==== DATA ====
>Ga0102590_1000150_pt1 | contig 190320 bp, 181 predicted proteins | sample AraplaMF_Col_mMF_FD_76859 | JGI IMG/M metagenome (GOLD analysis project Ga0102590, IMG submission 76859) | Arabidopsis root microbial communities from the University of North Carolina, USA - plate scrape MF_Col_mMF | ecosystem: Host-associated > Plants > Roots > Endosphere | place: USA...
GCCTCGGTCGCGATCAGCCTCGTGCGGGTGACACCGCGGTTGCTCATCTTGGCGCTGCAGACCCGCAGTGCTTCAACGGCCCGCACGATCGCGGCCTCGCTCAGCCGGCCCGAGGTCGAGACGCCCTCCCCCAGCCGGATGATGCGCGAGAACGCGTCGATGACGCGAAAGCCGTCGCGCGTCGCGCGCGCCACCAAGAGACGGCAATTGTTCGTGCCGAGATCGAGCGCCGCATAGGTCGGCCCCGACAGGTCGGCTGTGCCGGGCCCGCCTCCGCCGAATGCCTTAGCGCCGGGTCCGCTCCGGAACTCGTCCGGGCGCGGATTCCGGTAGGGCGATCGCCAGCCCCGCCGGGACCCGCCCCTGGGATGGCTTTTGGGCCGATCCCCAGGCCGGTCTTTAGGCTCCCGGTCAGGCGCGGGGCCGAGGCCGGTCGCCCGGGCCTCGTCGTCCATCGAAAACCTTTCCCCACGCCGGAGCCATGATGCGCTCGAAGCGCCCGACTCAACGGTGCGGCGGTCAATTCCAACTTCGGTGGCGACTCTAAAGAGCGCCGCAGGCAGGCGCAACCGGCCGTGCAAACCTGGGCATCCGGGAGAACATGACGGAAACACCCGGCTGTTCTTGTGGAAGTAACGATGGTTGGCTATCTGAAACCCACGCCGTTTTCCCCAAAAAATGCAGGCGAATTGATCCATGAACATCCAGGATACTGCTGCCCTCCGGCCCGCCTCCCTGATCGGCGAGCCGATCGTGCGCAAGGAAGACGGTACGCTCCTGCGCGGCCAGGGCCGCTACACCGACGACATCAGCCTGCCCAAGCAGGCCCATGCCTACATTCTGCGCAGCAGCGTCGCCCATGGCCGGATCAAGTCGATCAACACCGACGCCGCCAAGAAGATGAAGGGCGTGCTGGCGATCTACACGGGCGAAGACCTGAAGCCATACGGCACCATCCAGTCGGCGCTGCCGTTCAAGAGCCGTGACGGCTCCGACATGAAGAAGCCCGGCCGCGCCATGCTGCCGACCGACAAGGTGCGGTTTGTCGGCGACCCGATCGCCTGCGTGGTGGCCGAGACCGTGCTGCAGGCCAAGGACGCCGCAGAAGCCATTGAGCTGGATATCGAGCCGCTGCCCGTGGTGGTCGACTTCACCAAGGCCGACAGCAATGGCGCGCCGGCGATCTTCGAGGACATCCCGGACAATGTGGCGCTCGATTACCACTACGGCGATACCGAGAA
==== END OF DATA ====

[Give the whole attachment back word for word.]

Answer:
>Ga0102590_1000150_pt1 | contig 190320 bp, 181 predicted proteins | sample AraplaMF_Col_mMF_FD_76859 | JGI IMG/M metagenome (GOLD analysis project Ga0102590, IMG submission 76859) | Arabidopsis root microbial communities from the University of North Carolina, USA - plate scrape MF_Col_mMF | ecosystem: Host-associated > Plants > Roots > Endosphere | place: USA...
GCCTCGGTCGCGATCAGCCTCGTGCGGGTGACACCGCGGTTGCTCATCTTGGCGCTGCAGACCCGCAGTGCTTCAACGGCCCGCACGATCGCGGCCTCGCTCAGCCGGCCCGAGGTCGAGACGCCCTCCCCCAGCCGGATGATGCGCGAGAACGCGTCGATGACGCGAAAGCCGTCGCGCGTCGCGCGCGCCACCAAGAGACGGCAATTGTTCGTGCCGAGATCGAGCGCCGCATAGGTCGGCCCCGACAGGTCGGCTGTGCCGGGCCCGCCTCCGCCGAATGCCTTAGCGCCGGGTCCGCTCCGGAACTCGTCCGGGCGCGGATTCCGGTAGGGCGATCGCCAGCCCCGCCGGGACCCGCCCCTGGGATGGCTTTTGGGCCGATCCCCAGGCCGGTCTTTAGGCTCCCGGTCAGGCGCGGGGCCGAGGCCGGTCGCCCGGGCCTCGTCGTCCATCGAAAACCTTTCCCCACGCCGGAGCCATGATGCGCTCGAAGCGCCCGACTCAACGGTGCGGCGGTCAATTCCAACTTCGGTGGCGACTCTAAAGAGCGCCGCAGGCAGGCGCAACCGGCCGTGCAAACCTGGGCATCCGGGAGAACATGACGGAAACACCCGGCTGTTCTTGTGGAAGTAACGATGGTTGGCTATCTGAAACCCACGCCGTTTTCCCCAAAAAATGCAGGCGAATTGATCCATGAACATCCAGGATACTGCTGCCCTCCGGCCCGCCTCCCTGATCGGCGAGCCGATCGTGCGCAAGGAAGACGGTACGCTCCTGCGCGGCCAGGGCCGCTACACCGACGACATCAGCCTGCCCAAGCAGGCCCATGCCTACATTCTGCGCAGCAGCGTCGCCCATGGCCGGATCAAGTCGATCAACACCGACGCCGCCAAGAAGATGAAGGGCGTGCTGGCGATCTACACGGGCGAAGACCTGAAGCCATACGGCACCATCCAGTCGGCGCTGCCGTTCAAGAGCCGTGACGGCTCCGACATGAAGAAGCCCGGCCGCGCCATGCTGCCGACCGACAAGGTGCGGTTTGTCGGCGACCCGATCGCCTGCGTGGTGGCCGAGACCGTGCTGCAGGCCAAGGACGCCGCAGAAGCCATTGAGCTGGATATCGAGCCGCTGCCCGTGGTGGTCGACTTCACCAAGGCCGACAGCAATGGCGCGCCGGCGATCTTCGAGGACATCCCGGACAATGTGGCGCTCGATTACCACTACGGCGATACCGAGAA